Album: Sigur Ros

BA BA TI KI DI DO, EMI
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It doesn't tell you anywhere on the typically subtle packaging, but the three tracks that make up this sublime, 20-minute EP are called "BA BA", "TI KI" and "DI DO" - which is, I suppose, a concession of sorts following their last full-length release, which lacked both album and track titles. This time, words have been dispensed with in favour of dance moves, the project having been written for the 50th gala performance by the Merce Cunningham Dance Company. The first part is an elegant chandelier of delicate glockenspiel figures, tinted with sunrise keyboard tones; the second employs the fragile tinkle of music boxes, interlaced with a bricolage of ticking and scratching noises that provide a quiet percussive bed until, after five minutes, a piano figure imposes a firmer motif on proceedings. In the final section, the music box plays more desultorily beneath an ambient shroud of subdued wind noise, with muffled vocal parts and the sound of the dancers' feet (including Cunningham's own tap-dancing) gr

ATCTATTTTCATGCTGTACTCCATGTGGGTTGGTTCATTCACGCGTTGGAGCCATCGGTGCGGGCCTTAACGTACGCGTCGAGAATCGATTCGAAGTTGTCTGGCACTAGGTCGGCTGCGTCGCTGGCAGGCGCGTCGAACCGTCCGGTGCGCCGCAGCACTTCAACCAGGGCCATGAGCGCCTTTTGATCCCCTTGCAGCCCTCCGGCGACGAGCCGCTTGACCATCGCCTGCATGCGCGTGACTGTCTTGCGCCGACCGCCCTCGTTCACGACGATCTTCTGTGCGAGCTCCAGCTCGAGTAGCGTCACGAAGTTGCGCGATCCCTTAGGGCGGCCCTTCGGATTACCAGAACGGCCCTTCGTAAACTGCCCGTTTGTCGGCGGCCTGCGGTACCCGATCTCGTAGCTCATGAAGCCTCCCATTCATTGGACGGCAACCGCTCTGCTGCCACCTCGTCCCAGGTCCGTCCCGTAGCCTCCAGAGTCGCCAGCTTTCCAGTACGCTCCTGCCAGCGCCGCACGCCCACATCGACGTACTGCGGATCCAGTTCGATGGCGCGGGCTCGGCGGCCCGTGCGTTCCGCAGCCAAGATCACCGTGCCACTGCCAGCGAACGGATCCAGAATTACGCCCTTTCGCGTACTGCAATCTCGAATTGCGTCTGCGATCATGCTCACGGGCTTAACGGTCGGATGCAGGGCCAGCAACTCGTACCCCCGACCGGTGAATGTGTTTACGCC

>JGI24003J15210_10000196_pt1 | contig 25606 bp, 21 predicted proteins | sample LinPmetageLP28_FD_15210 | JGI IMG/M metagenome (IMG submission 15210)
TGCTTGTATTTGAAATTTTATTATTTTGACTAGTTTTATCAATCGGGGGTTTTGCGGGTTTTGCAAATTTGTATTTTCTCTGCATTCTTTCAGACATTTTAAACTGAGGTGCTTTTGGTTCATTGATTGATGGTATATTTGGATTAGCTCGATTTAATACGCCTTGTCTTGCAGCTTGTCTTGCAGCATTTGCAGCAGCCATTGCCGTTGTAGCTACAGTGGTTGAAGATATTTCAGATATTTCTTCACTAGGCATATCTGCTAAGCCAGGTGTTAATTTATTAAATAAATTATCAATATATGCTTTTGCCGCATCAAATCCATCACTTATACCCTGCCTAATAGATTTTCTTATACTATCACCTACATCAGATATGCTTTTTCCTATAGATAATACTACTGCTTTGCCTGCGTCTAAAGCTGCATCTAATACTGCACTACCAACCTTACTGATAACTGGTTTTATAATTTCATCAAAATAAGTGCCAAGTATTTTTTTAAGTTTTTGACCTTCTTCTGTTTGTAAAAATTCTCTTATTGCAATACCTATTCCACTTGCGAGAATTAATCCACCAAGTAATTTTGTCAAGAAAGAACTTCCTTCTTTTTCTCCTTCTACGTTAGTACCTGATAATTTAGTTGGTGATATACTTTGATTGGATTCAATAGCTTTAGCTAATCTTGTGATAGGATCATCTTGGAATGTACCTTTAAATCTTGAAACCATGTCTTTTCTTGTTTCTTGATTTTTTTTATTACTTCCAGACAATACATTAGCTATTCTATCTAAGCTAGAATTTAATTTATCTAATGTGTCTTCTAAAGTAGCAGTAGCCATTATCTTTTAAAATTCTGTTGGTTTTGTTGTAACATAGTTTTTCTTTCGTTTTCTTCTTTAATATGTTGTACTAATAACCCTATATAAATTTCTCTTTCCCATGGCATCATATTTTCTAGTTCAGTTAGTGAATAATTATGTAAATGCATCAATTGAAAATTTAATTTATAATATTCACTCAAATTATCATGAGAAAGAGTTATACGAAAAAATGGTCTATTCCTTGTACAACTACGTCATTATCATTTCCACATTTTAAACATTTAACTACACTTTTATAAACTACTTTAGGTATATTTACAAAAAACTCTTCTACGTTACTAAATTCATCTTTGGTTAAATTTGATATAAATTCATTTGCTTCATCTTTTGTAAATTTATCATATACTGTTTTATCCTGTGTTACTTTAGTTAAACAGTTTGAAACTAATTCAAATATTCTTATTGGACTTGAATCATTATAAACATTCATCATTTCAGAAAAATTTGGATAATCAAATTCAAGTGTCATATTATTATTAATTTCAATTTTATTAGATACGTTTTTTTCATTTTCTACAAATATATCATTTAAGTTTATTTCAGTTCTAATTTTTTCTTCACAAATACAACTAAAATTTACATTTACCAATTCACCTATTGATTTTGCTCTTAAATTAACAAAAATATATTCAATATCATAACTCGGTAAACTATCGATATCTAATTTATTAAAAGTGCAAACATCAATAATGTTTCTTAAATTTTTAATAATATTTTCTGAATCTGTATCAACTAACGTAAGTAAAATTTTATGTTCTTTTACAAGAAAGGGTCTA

It doesn't tell you anywhere on the typically subtle packaging, but the three tracks that make up this sublime, 20-minute EP are called "BA BA", "TI KI" and "DI DO" - which is, I suppose, a concession of sorts following their last full-length release, which lacked both album and track titles. This time, words have been dispensed with in favour of dance moves, the project having been written for the 50th gala performance by the Merce Cunningham Dance Company. The first part is an elegant chandelier of delicate glockenspiel figures, tinted with sunrise keyboard tones; the second employs the fragile tinkle of music boxes, interlaced with a bricolage of ticking and scratching noises that provide a quiet percussive bed until, after five minutes, a piano figure imposes a firmer motif on proceedings. In the final section, the music box plays more desultorily beneath an ambient shroud of subdued wind noise, with muffled vocal parts and the sound of the dancers' feet (including Cunningham's own tap-dancing) gradually furnishing a decisive rhythm, before squalls of distortion slash across the piece. Achingly beautiful throughout, BA BA TI KI DI DO is a compelling and unorthodox first offering from Sigur Ros's new deal with EMI.

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